I pet a dog!
I was at a relative's house, and a little dog jumped up on my chair. I stared at it for a couple of minutes. It was one of those tiny, super ugly dogs whose teeth stick out and overlap each other (I did try to find a picture of the breed to post here, but googling 'ugly dog' is incredibly disturbing and I had to stop). I'm pretty sure it was taunting me. And then I pet it.
The thing is, I like dogs. I like cats, too, in case you crazy dog vs. cat people are checking off another person to join your pet cult. I grew up with both and I've always loved animals. But somewhere along the line, as the OCD developed, things went awry. I loved to take our dog for walks, but I didn't want to touch him. I mean, I did want to. But I couldn't without feeling dirty and panicky. So slowly, instead of feeling anxious, I stopped touching animals all together. It was worrisome. Not only because animals are cute and I like them, but because my in-laws have lovely indoor dogs that I never touch and I imagine they are offended, that they look at me and think that I hate their beloved pets.
The type of Obsessive Compulsive Disorder I have is difficult to diagnose and more difficult to treat. It's closely related to Tourette Syndrome and it's on the rarer side. It's called, "Not Just Right". Which describes a lot of my life.*
It means that when things don't happen just right, within my routine, I feel 'not right'. My skin crawls. I can't focus on anything else and I feel really anxious. I hyperventilate. When I can't brush my hair at the exact right moment, when I start stairs on my left foot, when I touch velvet, or pet an animal. When things aren't where or how I expect them to be, and people don't react in the way I think they will. When I wear static-y clothes.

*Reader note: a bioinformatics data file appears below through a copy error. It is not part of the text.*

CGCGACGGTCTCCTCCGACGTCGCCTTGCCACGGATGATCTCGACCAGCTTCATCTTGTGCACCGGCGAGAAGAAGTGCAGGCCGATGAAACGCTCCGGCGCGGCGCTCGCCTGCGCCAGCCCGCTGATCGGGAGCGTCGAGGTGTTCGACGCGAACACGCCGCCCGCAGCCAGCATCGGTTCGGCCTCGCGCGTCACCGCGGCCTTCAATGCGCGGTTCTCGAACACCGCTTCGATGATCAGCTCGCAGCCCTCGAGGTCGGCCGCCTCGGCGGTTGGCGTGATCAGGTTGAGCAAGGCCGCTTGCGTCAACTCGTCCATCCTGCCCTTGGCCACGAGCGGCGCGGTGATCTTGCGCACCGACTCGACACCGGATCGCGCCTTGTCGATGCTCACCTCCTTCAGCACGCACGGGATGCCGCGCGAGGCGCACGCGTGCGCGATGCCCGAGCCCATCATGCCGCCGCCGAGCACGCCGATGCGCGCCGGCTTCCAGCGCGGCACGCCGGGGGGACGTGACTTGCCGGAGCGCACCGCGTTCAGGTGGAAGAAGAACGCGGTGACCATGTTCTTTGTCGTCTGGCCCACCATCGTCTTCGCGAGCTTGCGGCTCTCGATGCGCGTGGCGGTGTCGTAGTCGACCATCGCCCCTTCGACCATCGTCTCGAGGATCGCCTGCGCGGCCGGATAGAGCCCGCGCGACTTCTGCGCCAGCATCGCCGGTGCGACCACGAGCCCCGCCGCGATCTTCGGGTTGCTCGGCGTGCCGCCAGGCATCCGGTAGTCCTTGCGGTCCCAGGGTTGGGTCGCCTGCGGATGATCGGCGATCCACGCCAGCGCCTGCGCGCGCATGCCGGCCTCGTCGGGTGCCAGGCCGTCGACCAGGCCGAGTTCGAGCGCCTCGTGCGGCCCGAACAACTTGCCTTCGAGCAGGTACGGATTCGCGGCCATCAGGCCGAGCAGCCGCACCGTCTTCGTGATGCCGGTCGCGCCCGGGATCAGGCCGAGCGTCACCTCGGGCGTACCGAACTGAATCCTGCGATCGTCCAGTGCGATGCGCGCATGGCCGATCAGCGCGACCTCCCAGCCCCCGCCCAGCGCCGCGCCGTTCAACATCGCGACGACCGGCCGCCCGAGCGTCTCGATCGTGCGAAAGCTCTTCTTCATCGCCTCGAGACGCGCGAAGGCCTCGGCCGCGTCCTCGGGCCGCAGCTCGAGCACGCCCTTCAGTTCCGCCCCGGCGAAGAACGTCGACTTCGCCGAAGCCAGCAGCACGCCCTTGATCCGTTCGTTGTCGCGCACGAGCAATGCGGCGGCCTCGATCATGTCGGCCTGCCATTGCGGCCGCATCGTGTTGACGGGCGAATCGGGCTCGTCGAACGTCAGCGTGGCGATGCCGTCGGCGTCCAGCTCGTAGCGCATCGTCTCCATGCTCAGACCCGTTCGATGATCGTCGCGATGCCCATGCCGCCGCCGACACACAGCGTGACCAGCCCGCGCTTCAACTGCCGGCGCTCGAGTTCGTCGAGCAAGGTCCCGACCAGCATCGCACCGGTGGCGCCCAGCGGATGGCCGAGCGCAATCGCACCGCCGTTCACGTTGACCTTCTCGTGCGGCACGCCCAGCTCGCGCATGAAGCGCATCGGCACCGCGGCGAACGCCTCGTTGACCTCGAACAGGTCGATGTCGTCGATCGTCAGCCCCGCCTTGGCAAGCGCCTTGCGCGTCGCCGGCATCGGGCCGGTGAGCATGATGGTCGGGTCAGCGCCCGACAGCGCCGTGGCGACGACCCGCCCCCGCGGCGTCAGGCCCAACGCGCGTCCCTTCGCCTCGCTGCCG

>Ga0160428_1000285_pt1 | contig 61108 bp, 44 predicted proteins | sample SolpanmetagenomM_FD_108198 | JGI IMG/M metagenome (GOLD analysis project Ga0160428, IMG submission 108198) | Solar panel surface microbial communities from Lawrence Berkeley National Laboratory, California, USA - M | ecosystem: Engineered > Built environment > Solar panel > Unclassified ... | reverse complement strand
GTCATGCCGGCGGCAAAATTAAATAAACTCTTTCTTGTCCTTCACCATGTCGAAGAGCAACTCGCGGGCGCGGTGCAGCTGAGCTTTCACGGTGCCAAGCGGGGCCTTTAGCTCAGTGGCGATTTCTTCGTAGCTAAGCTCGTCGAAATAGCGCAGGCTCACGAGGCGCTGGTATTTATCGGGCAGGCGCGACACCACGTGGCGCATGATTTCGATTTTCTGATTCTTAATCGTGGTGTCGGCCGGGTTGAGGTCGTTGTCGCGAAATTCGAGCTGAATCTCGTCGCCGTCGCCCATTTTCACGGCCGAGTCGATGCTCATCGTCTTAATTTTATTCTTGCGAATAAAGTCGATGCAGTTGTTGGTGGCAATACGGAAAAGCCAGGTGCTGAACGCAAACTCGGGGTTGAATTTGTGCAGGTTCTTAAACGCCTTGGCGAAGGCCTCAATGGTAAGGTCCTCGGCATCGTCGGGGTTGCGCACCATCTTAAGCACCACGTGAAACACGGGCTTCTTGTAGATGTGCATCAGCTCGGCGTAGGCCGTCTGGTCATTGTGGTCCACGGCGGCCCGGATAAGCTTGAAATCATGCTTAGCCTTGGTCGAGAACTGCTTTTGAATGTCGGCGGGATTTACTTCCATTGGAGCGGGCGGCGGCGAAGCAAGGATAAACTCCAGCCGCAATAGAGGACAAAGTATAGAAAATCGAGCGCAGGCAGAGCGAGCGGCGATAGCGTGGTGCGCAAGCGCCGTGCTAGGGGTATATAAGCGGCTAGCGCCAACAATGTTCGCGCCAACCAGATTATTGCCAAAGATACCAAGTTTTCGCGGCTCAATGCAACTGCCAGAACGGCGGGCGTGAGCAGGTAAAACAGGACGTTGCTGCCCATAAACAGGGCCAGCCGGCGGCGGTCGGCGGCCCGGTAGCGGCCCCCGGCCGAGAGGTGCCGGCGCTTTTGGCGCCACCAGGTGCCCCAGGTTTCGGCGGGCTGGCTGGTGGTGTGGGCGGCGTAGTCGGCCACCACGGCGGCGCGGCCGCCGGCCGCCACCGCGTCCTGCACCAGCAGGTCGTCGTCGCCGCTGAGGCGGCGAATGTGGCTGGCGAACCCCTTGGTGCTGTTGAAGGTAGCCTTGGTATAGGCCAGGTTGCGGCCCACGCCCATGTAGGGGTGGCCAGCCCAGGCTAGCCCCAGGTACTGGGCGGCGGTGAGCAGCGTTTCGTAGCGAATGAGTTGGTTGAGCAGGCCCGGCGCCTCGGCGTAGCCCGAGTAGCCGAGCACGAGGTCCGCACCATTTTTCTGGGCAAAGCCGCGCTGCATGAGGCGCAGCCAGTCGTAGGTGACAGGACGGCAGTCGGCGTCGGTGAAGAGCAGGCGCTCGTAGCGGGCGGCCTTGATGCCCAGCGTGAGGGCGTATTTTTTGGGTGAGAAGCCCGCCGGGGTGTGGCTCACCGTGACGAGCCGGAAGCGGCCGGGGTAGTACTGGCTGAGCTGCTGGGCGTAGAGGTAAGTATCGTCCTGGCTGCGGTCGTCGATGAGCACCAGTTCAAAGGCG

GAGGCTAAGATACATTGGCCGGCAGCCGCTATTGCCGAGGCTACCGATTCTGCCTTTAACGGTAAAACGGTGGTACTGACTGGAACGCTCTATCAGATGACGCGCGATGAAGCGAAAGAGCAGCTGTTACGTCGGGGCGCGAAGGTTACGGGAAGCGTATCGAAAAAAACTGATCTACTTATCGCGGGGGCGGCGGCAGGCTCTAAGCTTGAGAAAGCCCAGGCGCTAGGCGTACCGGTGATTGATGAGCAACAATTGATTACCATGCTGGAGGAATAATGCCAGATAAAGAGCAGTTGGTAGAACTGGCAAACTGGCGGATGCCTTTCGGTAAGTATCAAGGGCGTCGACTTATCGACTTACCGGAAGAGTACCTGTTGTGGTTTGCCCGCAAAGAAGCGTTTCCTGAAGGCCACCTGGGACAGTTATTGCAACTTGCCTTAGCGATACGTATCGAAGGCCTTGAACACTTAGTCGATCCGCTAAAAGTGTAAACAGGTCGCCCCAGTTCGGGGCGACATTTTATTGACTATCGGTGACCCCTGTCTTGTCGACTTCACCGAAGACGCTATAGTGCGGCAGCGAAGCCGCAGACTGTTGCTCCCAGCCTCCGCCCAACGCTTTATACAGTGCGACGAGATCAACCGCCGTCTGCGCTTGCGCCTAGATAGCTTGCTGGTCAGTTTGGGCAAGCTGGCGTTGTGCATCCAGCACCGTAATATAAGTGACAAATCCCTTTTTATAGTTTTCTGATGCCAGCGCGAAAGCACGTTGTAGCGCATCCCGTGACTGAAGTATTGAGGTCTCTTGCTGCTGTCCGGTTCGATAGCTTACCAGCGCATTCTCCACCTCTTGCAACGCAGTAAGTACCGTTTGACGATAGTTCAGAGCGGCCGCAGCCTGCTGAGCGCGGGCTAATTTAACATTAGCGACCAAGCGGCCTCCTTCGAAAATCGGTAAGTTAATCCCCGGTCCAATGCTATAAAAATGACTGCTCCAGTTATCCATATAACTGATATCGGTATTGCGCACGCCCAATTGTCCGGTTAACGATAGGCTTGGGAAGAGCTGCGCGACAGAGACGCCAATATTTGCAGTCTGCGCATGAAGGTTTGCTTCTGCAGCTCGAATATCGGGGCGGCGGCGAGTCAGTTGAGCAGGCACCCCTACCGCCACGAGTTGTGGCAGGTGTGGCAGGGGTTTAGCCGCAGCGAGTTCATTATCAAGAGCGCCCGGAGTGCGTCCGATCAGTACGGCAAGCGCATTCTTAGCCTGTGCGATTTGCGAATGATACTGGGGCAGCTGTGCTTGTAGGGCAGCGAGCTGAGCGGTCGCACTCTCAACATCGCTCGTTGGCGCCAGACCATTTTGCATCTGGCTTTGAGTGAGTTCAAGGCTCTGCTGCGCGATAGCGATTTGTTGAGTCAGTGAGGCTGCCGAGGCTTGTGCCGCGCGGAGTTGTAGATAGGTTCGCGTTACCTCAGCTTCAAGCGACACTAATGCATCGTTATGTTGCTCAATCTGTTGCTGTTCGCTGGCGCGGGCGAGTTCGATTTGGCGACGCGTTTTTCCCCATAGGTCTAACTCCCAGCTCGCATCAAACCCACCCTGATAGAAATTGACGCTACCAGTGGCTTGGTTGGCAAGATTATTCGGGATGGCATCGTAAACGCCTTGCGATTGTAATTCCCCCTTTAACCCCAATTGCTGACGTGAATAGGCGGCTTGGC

This has led to a lot of meltdowns at home, and a lot of stopping myself from doing things that I want to do. The small things include wearing sweaters and touching pets. The bigger things include spending time with friends and family, big social situations, driving any distance on my own, going on vacations. Being spontaneous. Eating. It has slowly and stealthily damaged virtually every area of my life.
I love camping. When I was young, my dad would take me camping every summer, just the two of us. I loved to sit by the water, in the woods, sleeping in a tent. As an adult, it's been near impossible. Camping means that my morning routine is disrupted. On Steven's and my road trip to California, I had a panic attack one day because my hairbrush was lost in the car somewhere. On a recent camping trip with friends, I had to take a walk and cry because my socks didn't feel right. The most frustrating part of this is that I LIKE animals. I LIKE camping. And I feel like my body is betraying my personality. My brain is telling my body things that I know are wrong, but I can't stop them. It makes me feel high maintenance and picky and rigid, when I feel like who I am is relaxed and spontaneous and adventurous. Every uncomfortable situation is a small battle between my brain and my heart and my mental illness.
The first day I started taking medication, a friend about an hour away called in the afternoon while I was out running errands for work, and I thought about driving out to meet her. No planning, no one coming with me, just drive by myself out to see a friend that I love. I didn't go (I was working, I'm not THAT spontaneous) but the fact that I had even considered it was a bizarre, exciting, wonderful turn of events.
And the other day, I pet a dog.
*The two main kinds of OCD are Cleaning and Checking. Cleaning is pretty self-explanatory. Most of those folks are germaphobic. A good example of checking is someone who locks the door, but has to unlock and re-lock it exactly twelve times before they leave the house. These types of OCD usually respond well to immersion therapy - doing things that make the patients uncomfortable until they can do it without freaking out. Not Just Right doesn't generally work that way.